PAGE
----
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Discharging the office of President - The President of the Republic of Finland: Position and Duties: Discharge of the Office

The President of the Republic of Finland
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Discharging the office of President

The President is available for performing official duties at all times. There are no specified working hours or annual leave.

Helanderin veljesten valama kello vuodelta 1859 mittaa aikaa presidentin työhuoneessa. Copyright © Tasavallan presidentin kansliaIncapacity and substitution

If the President is unable to perform official duties, these will be taken over by the Prime Minister or, if the Prime Minister also is unavailable, the minister who is the Deputy Prime Minister.

The longest periods of substitution to date have been due to illness (1927, 1940, 1945–1946 and 1981–1982). Before 1991, most substitutions were effected because it was considered that the President was unavailable to perform his duties if he was travelling abroad. This practice was abandoned at the beginning of 1992.

The President may not delegate the duties of the office of President to anyone else, except for the function of Supreme Commander of the Defence Forces, which the President may, on submission by the Government and under exceptional circumstances, delegate to another Finnish citizen; and the formal opening and closing of the Åland Assembly, which may be performed on the President’s behalf by the Governor of Åland.

Annual compensation

The President’s annual compensation is specified by law and remains the same until Parliament decides to amend it. Currently the President receives EUR 126,000 per year. In addition to this, the President is provided an official residence whose upkeep, heating, lighting, decoration and service personnel are provided for out of government funds. The President’s spouse receives no compensation or other benefits by virtue of that position.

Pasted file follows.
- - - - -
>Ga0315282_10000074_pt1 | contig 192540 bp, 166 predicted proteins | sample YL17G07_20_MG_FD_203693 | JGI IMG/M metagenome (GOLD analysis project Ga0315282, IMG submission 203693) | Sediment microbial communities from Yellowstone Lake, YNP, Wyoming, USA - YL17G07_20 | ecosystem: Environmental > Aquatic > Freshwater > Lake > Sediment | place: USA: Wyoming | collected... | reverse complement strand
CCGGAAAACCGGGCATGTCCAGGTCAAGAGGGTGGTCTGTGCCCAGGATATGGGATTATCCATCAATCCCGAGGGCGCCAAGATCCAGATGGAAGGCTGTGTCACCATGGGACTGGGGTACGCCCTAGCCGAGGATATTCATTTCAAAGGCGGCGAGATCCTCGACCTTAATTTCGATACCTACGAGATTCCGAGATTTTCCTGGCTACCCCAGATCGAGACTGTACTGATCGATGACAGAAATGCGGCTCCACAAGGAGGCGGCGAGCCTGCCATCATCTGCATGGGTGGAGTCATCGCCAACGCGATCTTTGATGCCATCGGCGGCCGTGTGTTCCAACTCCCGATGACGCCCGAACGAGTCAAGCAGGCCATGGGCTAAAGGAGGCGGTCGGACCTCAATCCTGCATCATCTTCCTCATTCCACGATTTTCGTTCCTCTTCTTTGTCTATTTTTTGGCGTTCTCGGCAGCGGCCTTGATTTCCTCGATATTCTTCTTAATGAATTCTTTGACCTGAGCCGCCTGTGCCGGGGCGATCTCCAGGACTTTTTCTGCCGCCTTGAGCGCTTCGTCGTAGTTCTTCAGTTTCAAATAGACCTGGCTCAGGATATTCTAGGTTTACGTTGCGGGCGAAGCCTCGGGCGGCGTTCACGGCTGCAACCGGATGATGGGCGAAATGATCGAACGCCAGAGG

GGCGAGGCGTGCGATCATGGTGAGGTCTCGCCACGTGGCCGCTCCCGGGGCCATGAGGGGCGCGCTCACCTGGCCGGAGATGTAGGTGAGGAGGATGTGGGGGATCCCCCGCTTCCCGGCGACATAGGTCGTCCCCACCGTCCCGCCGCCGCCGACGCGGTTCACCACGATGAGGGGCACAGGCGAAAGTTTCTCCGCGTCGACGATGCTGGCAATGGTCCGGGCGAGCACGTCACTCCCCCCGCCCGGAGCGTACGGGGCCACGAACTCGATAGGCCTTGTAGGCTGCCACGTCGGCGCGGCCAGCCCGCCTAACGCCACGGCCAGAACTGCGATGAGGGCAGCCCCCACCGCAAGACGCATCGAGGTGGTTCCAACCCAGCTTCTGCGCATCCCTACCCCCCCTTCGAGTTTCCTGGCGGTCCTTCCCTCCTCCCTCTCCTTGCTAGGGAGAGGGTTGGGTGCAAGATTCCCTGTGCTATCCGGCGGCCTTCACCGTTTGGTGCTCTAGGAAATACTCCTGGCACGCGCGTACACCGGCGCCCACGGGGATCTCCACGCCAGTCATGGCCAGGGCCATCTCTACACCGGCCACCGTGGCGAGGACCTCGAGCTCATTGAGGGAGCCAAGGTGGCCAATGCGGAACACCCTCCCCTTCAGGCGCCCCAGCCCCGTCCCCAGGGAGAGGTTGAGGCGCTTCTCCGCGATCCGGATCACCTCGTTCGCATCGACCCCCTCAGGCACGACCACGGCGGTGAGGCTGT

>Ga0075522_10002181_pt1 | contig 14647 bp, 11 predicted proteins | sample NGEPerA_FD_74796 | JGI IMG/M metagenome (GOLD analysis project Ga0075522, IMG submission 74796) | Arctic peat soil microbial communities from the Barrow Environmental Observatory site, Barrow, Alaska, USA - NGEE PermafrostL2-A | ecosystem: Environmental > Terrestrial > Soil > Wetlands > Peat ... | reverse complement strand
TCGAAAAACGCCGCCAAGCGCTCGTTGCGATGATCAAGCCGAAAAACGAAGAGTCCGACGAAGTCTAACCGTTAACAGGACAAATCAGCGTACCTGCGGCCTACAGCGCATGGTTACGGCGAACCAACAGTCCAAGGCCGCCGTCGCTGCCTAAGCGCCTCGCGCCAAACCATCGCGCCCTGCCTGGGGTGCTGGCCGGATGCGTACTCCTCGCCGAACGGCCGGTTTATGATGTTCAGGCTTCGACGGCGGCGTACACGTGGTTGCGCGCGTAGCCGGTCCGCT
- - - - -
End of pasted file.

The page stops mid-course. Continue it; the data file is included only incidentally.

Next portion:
Between 1919 and 1999, the President’s compensation was confirmed separately for each term of office by an Act enacted by Parliament, but as of 1 March 2000 it has been possible to amend the compensation in mid-term by the same procedure.

The President’s compensation, housing benefits, pension and family pension are tax-free. Any other income received by the President is taxed normally.

Pension

The President’ pension is likewise provided for by law. The President’s annual pension is 60% of the compensation paid to the President while in office, i.e. currently EUR 96,000. Any person who has been President for six years or more is granted this pension (full pension). For each full year by which the President’s term is short of six years, one sixth of the pension is deducted; however, the minimum pension is half of the full pension.

Additionally, the government may provide a former President with a residence at a reasonable rent and suitable separate premises for working, and also with transport, security, secretarial and clerical services within the constraints of the central government budget.

The President’s spouse receives no pension by virtue of that position, but in the event of being widowed is entitled to a survivors’ pension equalling 50% of the President’s pension.

 

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Updated 7/15/2013

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